To maximise your website loading time, your website should be lean, stripped of all unnecessary code, devoid of too many apps (plugins) or other useless pages, posts, images, or other addons that can slow it down. It's crucial to ensure that your site is checked regularly to make sure it is error free and as optimised as it can be.
Don't be tempted with the cheap off the shelf website builders, they are often full of unnecessary code. And if you have a WordPress website, don't be tempted to add huge numbers of plugins. The plugin (or app store) can be very tempting and it's easy to install lots of different programs that claim to do this and than. But each one of these will create extra payload for your site loading time. So before you install it - ask yourself 'do I really need this app' ?
3. Use Caching & Minification Methods
Going a bit further and deeper with the website optimisation concept, you should also incorporate caching, minification and other methods to further improve website speed.
Caching is basically the storing of frequently-used data in an easily accessible location. This is useful because time and resources are saved as data does not continuously have to be retrieved from the original source server. If some or all of the content on your website does not change very often, for example, your "about us" page text which you might only update once a year - that data and images etc, can be considered to be 'static' and cached. The cached static data is stored either locally on the end user's browser (in the local computer hard drive), or at multiple points between the end user and the network utilised to access the source - often all of these locations are used!
For example; when someone visits your website, the browser can be given special instructions on how long to store the cached data and how often to refresh it. That way, when they revisit, the browser knows to utilise the stored data, thereby considerably speeding up the loading time. Utilising this technology for your website basically allows the data to load locally, thus delivering a faster site loading experience to the end user.
Minification on the other hand is the practice of "squashing" all of the code to reduce payload even further. Additionally, it is possible to prioritise the loading of scripts and data in certain ways, so as to maximise the page loading time. You may need consider hiring an expert for this part because it can get quite techy. Since we are highly experienced with these tasks, feel free to ask us.
4. Choose a Decent Web Host
When it comes to looking at ways to improve website speed, choosing a decent web host is essential. Your webhost serves your website to the world, so you need to know that the webhost utilises modern servers, is running up to date software and is keeping their equipment, technology and networks secure and well maintained. What support is there and how responsive are they to any kind of issue?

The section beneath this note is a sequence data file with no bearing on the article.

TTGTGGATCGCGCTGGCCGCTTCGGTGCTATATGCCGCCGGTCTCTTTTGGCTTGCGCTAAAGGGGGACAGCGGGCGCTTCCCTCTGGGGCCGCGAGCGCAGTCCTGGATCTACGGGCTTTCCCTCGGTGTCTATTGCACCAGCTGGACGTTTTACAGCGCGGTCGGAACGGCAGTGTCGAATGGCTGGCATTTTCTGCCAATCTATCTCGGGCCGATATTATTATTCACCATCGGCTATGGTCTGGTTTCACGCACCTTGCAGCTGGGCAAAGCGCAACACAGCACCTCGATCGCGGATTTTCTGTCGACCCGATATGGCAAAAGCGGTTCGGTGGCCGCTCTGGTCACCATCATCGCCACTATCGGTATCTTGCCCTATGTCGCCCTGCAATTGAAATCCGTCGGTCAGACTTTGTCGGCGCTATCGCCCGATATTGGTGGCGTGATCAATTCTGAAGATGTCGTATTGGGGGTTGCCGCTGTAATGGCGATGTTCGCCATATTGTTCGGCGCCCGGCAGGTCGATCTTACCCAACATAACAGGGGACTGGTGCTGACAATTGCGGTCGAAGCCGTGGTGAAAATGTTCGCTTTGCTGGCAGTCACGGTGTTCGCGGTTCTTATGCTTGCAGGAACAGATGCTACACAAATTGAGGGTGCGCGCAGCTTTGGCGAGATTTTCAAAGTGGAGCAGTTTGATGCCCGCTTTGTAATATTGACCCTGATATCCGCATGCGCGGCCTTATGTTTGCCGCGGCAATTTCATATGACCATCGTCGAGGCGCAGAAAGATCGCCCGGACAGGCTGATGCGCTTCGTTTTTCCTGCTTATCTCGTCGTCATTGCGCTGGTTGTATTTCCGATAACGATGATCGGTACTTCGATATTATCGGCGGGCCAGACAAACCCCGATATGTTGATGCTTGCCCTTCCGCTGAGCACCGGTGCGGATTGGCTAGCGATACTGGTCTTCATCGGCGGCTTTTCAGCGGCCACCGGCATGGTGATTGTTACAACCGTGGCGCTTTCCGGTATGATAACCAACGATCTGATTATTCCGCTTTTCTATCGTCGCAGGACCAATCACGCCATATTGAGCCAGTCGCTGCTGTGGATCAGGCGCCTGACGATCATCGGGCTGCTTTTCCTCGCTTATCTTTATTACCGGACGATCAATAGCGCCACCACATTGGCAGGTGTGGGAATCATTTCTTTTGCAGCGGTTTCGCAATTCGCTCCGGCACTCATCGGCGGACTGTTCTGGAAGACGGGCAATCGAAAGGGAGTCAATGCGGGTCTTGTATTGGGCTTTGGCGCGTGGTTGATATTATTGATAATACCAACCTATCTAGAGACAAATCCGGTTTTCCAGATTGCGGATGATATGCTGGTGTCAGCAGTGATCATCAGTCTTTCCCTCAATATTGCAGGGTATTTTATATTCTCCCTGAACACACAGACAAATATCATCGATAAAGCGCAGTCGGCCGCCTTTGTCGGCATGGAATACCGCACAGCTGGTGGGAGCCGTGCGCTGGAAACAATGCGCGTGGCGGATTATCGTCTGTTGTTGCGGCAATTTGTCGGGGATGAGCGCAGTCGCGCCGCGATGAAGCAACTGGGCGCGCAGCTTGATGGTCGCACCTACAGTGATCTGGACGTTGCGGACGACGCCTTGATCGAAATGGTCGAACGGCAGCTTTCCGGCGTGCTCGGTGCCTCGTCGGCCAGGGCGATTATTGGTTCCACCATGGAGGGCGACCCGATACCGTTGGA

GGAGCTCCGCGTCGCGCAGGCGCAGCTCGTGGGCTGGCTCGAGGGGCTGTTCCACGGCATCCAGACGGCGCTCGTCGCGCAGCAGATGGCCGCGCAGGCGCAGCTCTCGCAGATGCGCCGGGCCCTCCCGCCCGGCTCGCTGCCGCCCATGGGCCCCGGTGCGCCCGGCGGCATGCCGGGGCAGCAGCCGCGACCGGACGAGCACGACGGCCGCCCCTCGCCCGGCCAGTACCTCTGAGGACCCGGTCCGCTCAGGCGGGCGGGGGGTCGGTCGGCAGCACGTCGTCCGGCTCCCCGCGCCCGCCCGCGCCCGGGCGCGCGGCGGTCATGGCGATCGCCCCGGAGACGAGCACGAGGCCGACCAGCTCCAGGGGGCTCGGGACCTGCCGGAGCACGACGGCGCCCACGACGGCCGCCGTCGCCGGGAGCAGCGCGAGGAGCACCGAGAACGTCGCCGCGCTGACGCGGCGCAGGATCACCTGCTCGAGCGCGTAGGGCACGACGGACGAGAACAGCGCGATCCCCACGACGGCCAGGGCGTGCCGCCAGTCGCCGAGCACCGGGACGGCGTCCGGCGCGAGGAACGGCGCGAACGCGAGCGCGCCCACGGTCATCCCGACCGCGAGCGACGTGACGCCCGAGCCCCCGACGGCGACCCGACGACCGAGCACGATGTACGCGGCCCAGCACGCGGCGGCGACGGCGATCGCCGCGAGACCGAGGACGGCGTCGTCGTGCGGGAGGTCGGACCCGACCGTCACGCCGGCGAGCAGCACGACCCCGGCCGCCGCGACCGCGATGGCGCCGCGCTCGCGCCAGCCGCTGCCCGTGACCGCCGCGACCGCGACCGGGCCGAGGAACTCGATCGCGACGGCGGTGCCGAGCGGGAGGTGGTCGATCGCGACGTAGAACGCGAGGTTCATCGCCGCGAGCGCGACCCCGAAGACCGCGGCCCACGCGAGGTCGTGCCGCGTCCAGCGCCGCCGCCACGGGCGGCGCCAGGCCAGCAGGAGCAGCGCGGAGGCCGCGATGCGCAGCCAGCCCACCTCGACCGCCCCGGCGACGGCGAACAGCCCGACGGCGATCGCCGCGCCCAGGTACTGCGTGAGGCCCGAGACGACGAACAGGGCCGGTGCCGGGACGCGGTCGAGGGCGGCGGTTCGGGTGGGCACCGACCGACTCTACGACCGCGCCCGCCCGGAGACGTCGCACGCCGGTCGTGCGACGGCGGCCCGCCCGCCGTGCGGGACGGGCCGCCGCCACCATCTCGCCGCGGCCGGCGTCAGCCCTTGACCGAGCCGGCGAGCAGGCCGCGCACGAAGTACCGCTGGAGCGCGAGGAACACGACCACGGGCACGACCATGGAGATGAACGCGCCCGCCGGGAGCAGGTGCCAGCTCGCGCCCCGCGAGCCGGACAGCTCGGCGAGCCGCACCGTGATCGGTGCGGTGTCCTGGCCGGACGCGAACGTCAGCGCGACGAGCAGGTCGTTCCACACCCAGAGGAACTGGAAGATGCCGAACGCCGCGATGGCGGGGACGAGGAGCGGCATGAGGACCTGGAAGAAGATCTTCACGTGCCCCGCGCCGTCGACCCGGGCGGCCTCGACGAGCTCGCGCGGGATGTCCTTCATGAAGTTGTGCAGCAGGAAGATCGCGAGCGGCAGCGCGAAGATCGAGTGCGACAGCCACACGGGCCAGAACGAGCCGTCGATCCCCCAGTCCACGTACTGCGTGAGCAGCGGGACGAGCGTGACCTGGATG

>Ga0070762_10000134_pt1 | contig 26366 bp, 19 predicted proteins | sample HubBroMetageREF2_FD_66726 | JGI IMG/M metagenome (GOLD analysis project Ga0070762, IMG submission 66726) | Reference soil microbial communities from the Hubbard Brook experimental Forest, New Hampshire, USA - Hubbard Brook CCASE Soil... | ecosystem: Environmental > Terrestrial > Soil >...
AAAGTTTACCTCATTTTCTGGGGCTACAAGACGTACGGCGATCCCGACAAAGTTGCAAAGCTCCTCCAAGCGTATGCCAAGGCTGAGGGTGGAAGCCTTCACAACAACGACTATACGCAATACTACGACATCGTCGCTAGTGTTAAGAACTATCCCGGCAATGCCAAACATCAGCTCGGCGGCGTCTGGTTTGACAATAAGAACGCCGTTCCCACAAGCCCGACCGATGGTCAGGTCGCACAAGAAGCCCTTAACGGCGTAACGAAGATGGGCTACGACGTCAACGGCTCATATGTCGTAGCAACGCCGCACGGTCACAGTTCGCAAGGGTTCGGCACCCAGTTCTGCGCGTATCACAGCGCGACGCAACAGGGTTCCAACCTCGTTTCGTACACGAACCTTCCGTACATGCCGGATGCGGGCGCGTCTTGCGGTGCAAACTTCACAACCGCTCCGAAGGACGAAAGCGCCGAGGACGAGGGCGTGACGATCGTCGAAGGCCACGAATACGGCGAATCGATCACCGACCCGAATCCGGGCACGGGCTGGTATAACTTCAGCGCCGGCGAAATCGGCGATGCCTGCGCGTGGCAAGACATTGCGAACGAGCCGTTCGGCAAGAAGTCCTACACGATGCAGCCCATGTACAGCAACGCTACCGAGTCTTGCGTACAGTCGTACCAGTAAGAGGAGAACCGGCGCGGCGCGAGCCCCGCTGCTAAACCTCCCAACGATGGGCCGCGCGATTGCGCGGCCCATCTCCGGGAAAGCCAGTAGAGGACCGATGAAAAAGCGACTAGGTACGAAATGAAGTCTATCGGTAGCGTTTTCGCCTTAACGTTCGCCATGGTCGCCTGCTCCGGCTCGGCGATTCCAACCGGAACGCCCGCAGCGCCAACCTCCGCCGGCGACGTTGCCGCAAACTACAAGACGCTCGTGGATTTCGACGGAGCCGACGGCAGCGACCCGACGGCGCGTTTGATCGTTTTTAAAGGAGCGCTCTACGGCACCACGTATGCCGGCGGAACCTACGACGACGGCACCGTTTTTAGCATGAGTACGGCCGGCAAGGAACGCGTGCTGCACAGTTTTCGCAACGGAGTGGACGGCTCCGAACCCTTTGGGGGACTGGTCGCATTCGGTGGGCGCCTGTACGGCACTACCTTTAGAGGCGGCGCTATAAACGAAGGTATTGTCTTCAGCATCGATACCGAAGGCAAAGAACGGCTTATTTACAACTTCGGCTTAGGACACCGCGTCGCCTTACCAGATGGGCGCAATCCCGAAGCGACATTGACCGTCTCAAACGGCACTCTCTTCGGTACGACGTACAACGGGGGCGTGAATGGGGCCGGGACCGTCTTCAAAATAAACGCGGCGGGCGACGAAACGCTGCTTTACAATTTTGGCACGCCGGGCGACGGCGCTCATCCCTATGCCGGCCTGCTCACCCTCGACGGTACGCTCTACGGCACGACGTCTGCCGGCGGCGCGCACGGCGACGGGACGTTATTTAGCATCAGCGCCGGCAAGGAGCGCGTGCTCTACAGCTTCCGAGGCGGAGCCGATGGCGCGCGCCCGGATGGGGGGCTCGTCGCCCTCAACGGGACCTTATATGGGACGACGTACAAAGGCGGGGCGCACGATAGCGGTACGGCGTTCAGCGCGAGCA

Another important factor to consider is the location of the webhost's server to your local market. If you're based in New Zealand or Australia, there's not much point in using a web host in Europe or the US East coast, because the time it takes to send and receive the data will increase. A local web presence will speed up the loading of your site.
There are many, many web hosting companies out there, and who you choose will depend on several factors, such as how much you want to pay, what kind of one-to-one service you value, what kind of backups do they offer, how important security and data integrity is to you, location and how much you care about the company offering.
Purple Dog offers professional web hosting with affordable rates that you can choose from, based on your needs. Our servers are fast, local, secure and run the latest software with 24/7 monitoring.
5. Use a Content Delivery Network or CDN
A Content Delivery Network or CDN sits between a web server and your visitor, offering enhanced speed, traffic options and security features. Put simply, it's is a network of servers, typically spread across multiple data centres around the globe, that provide performance gains so anyone can access your website from anywhere. A good CDN usually offers additional services such as protection from cyberattacks like hackers, spammers, and robots. It offers an increase in speed by utilising network crunching, caching and minification of your website to deliver key parts of your site quickly on demand.
There are a large number of CDNs out there. At Purple Dog, we only work with the best and would be happy to discuss the options with you.
Conclusion: Now you know how to improve website speed
As you have read in this article, there are various methods available to increase the speed of your website. Some of these methods can be implemented by you and others you may need advice on or help with. And of course, this list is not exhaustive! There will always be a multitude of things you can do to help yourself, and things you could hire someone to help you with.
Purple Dog would love to help ensure your website is up-to-speed. Get in touch with us and let's talk.